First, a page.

October 2020 -- Tishrei- Cheshvan 5781,  Volume 26, Issue 10

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Beneficiary Designations for Retirement Accounts

By Bernard A. Krooks


Estate planning is so much more than filling in the blanks on a few forms that you have printed out from the internet.  In addition to having the proper documents and fiduciaries, you need to make sure that the estate plan is coordinated so that your beneficiary designations do not upset what you think is a perfectly drafted estate plan.  For example, if your will leaves everything to your son and daughter equally, but your money is in a bank account that is joint with your daughter, then she will inherit all the money in the joint bank account notwithstanding what the will says.


Retirement account beneficiary designations present additional challenges due to the fact that, for many clients, this is where the bulk of their wealth is, and retirement plan custodians often have their own set of internal rules and policies that must be complied with.  Thus, in many instances it is difficult to figure out how to complete your retirement account beneficiary designation, especially if you have a living trust or would like to leave money to charity or wish to minimize income taxes.


If you are married, naming your spouse as the beneficiary of your retirement plan is usually (but not always, especially in a second marriage situation), the best option.  This is due to the fact that a surviving spouse can “rollover” your retirement account into his/her own which typically leads to the best tax results.  If you are re-married and have children from a prior marriage, there may be better options available to you that would involve the use of a trust.  However, this area of the law is fraught with traps for the unwary so please make sure you proceed with a competent estate planning attorney.


If you have charitable intentions, leaving money to a charity from a retirement account is often an excellent choice since the charity will not have to pay income taxes on the distributions from the retirement account after your death.  Whereas, if you name an individual as the beneficiary of your retirement account, he/she will have to pay income taxes on the distributions.  Thus, if you leave your $100,000 retirement account to your daughter, depending on her own personal tax situation, she may have to pay $35,000 in taxes and would net only $65,000 from your retirement account.  If you left the $100,000 retirement account to a charity, the charity would net the entire $100,000; a much better result.  You could leave your daughter $100,000 from a non-retirement account and she would also net the entire $100,000.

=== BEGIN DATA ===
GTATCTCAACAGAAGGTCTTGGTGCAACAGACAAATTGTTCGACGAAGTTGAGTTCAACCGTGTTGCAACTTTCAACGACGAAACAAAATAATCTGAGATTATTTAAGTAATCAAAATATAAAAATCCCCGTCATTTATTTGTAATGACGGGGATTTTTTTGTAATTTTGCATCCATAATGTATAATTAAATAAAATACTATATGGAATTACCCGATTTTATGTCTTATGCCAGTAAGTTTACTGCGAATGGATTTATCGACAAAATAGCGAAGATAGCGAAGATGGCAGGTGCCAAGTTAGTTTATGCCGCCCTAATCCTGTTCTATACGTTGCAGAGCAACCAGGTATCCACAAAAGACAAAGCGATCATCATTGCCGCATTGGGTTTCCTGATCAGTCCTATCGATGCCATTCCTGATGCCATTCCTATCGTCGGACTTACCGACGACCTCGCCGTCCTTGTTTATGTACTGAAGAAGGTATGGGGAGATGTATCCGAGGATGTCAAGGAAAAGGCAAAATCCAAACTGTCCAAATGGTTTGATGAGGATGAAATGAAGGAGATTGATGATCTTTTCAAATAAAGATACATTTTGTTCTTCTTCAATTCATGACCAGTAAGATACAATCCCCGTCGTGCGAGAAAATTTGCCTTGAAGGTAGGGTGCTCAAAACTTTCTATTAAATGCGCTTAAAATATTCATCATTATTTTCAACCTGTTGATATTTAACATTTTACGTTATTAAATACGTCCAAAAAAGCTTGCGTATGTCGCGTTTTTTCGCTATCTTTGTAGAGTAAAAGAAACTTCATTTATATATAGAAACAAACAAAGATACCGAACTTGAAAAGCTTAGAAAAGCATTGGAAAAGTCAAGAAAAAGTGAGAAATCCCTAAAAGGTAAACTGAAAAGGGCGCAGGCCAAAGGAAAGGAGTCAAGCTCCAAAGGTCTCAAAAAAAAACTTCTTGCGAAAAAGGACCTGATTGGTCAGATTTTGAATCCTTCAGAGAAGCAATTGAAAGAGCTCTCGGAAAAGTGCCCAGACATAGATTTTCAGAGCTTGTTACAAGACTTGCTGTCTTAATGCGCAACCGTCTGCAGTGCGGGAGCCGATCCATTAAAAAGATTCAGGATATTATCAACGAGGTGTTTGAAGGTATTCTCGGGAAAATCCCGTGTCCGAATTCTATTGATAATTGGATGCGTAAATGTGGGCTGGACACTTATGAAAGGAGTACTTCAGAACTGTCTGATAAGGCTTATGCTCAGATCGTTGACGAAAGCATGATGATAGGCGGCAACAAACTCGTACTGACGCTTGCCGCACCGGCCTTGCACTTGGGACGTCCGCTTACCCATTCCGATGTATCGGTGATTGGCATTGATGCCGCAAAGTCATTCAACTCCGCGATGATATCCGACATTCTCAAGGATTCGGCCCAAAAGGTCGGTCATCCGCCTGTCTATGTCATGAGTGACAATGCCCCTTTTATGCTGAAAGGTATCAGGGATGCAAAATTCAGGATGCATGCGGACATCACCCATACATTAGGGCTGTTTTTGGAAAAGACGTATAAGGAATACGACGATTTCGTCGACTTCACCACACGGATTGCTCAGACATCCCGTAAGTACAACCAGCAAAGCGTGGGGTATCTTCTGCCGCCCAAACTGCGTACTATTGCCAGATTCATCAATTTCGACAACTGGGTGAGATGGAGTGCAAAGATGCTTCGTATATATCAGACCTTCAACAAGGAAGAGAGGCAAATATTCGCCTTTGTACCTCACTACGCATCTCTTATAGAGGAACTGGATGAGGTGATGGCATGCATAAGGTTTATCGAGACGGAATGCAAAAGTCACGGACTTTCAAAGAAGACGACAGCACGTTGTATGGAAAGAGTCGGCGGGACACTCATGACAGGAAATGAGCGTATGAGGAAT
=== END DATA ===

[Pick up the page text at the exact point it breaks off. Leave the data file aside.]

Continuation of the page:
The recently enacted SECURE Act made significant changes to retirement plan distributions, including eliminating the stretch IRA, except in the case of eligible designated beneficiaries (EDB).  An EDB is a spouse, disabled or chronically ill individual, an individual who is not more than 10 years younger than you or a minor child.  For EDBs, the stretch IRA still lives and can result in significant financial and tax benefits to your family if all the relevant criteria are met.  However, please note that the rules are complicated, especially if you want to leave your retirement accounts to a trust.  A trust could be a good idea if you are concerned about protecting the retirement assets from the cost of long-term care of a disabled or chronically ill beneficiary.


Retirement account beneficiary designations can be challenging, and it is important that they be coordinated with the overall estate plan.  When reviewing and updating your estate plan, do not forget to include a discussion of all your beneficiary designations, including retirement plans. So, think of your estate plan as a work-in-progress that will likely need a bit of fine-tuning from time to time.


Bernard A. Krooks, Esq., is a founding partner of Littman Krooks LLP and has been honored as one of the “Best Lawyers” in America for each of the last seven years. He is past President of the National Academy of Elder Law Attorneys (NAELA) and past President of the New York Chapter of NAELA. Mr. Krooks has also served as chair of the Elder Law Section of the New York State Bar Association. He has been selected as a “New York Super Lawyer” since 2006. Mr. Krooks may be reached at (914-684-2100) or by visiting the firm’s website at www.elderlawnewyork.com.